In praise of Google

For all Google's problems, the one thing it does very well has changed my life

I tend to be pretty hard on Google. I suppose it's a case of where much is given, much is expected. Regardless, as I was working yesterday it hit me just how much I use Google. It made me grateful that the company figured out a way to make gobs of cash so that its basic service - search - is free to use 24 hours each day, seven days each week.

How do you use Google? For me, I find myself using it constantly to find the following information:

  • General web searches.
  • News.
  • Directions or addresses or phone numbers on my Blackberry while traveling.
  • Dictionary definitions.
  • My own old blog posts or others' so that I can link to them.

These are all simple things that aren't life-or-death for me, but they make my life and work much, much easier. I don't use Google (or rarely do) for email, photo sharing (Picasa), or much of anything else, as I think it tends to fall down when it gets away from its core search technology, but that core search technology is...core to how I spend my time online.

Google has its problems. I wish it would contribute more source-code modifications that it makes to Linux, MySQL, Apache, and others open-source projects, for one. But overall, the world is better for Google's sheer power of search and minimalist design.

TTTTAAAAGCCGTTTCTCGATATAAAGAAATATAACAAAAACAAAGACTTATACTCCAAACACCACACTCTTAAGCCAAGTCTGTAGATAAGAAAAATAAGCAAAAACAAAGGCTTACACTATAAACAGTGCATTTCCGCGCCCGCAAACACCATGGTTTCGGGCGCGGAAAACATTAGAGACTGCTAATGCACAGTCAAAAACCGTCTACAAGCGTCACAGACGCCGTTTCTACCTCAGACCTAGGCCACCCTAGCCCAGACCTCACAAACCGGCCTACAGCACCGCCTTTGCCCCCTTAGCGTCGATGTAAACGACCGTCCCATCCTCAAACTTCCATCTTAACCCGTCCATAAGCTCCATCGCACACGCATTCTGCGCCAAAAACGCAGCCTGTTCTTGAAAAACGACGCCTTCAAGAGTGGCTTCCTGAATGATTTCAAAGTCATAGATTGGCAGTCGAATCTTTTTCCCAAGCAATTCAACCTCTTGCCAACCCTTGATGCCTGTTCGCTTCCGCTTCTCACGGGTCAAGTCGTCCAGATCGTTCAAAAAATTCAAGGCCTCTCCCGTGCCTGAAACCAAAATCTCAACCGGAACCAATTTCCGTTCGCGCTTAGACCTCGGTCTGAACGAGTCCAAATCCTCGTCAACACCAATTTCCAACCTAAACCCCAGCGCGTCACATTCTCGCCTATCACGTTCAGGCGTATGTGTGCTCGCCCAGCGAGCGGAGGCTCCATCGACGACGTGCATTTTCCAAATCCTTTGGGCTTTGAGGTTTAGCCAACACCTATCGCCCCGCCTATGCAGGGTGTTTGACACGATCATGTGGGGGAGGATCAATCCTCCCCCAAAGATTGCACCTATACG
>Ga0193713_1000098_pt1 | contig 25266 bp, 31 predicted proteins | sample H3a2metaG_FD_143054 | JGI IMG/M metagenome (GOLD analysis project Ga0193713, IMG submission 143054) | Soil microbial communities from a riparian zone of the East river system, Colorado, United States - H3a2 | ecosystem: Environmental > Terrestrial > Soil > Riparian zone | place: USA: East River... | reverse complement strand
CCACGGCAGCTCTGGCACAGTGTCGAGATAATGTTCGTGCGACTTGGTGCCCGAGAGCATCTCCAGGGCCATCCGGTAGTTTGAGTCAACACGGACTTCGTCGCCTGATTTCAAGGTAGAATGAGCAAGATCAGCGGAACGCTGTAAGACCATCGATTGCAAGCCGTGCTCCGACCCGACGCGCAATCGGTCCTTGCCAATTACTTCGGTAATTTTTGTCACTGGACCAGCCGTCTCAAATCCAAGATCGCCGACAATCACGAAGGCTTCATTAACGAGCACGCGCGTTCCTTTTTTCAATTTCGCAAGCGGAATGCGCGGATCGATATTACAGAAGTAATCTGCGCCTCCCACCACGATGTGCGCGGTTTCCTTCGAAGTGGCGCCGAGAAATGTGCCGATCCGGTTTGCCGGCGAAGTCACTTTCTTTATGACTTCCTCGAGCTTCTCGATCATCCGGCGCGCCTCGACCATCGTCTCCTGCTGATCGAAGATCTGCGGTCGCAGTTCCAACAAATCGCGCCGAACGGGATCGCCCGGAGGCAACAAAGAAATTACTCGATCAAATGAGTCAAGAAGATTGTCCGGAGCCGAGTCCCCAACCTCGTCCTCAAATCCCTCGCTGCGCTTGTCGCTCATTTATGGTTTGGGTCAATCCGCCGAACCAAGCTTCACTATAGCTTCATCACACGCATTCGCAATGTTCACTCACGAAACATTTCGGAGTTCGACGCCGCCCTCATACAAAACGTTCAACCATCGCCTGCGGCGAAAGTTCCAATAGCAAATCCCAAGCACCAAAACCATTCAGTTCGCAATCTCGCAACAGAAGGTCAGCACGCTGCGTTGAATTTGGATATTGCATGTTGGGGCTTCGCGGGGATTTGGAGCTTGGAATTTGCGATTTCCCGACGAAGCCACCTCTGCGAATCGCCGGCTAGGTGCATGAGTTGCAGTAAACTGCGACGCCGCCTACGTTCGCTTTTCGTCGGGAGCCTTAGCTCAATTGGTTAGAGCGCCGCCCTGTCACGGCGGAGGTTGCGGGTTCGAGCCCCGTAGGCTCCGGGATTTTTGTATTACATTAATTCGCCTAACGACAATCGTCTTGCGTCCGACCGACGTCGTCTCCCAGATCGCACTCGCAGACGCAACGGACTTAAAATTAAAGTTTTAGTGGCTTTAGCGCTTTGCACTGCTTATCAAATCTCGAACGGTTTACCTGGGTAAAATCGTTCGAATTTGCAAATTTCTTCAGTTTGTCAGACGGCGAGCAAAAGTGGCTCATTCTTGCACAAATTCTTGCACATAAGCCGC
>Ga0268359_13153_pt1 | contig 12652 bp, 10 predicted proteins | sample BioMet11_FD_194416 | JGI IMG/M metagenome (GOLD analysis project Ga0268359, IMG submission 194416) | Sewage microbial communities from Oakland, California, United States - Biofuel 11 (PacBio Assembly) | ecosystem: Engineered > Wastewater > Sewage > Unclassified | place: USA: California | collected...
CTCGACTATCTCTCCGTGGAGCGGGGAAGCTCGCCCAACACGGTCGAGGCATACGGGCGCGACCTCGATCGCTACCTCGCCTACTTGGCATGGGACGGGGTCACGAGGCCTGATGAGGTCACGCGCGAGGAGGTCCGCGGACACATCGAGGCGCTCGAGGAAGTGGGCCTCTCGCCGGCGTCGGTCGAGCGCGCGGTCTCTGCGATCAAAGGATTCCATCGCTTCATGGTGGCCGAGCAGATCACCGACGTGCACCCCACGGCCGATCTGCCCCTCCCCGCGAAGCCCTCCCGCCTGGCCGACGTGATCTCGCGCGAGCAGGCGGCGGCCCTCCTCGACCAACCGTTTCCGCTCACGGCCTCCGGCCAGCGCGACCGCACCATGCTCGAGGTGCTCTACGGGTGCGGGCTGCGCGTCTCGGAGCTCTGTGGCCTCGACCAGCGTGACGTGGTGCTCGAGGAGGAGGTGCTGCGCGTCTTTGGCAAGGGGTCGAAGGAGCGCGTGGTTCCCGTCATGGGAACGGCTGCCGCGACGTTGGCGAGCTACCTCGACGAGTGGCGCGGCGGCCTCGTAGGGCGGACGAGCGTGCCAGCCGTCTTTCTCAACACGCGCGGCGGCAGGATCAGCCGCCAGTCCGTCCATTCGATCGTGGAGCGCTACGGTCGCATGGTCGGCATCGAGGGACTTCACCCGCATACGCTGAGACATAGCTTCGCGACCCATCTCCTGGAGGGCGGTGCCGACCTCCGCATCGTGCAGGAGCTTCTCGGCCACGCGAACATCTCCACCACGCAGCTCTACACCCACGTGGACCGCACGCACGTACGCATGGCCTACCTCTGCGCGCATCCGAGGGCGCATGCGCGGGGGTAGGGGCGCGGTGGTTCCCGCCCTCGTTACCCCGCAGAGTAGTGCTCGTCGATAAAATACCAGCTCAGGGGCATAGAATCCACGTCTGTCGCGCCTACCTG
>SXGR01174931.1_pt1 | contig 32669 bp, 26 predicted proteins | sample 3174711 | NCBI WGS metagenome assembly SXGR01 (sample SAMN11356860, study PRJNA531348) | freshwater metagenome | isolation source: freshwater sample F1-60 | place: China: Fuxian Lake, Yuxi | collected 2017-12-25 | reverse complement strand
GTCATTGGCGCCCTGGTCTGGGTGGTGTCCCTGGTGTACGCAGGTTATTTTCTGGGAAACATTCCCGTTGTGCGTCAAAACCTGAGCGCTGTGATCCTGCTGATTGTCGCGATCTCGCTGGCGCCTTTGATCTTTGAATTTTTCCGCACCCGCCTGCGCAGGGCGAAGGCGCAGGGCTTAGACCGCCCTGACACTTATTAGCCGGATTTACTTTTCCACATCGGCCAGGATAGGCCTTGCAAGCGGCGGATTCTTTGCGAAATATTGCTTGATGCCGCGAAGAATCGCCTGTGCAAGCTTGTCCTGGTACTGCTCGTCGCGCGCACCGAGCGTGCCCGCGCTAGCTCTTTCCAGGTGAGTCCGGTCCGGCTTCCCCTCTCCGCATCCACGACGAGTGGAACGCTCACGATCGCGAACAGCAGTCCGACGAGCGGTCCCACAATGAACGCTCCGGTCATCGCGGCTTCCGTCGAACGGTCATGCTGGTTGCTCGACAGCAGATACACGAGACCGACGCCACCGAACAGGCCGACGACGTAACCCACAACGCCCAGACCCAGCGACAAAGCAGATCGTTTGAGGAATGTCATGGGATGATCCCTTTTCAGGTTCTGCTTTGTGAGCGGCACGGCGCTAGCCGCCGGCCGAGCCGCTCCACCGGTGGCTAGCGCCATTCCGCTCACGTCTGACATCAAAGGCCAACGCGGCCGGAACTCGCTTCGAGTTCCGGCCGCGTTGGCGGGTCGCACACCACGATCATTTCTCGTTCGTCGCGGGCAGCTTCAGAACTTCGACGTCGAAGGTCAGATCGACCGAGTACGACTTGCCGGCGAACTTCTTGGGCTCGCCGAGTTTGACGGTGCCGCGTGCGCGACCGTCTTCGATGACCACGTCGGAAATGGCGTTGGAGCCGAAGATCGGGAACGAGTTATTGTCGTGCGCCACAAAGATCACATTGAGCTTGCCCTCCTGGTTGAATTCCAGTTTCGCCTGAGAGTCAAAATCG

This post is simply meant to say 'Thank you.' I don't do that enough.

By the way, I'm not sure if you've discovered what I recently did, but Yahoo's Maps feature is actually much better than Google's. It tends to have better map data and the presentation is amazing. Yahoo is also much better with its email (interface and functionality) and its finance site. I'm not sure why I and others don't give Yahoo more credit for the work it does, but maybe it's a testament to Google's dominance that even where Yahoo is better, many of us just keep using Google as our default...?

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About the author

    Matt Asay is chief operating officer at Canonical, the company behind the Ubuntu Linux operating system. Prior to Canonical, Matt was general manager of the Americas division and vice president of business development at Alfresco, an open-source applications company. Matt brings a decade of in-the-trenches open-source business and legal experience to The Open Road, with an emphasis on emerging open-source business strategies and opportunities. He is a member of the CNET Blog Network and is not an employee of CNET. You can follow Matt on Twitter @mjasay.

     

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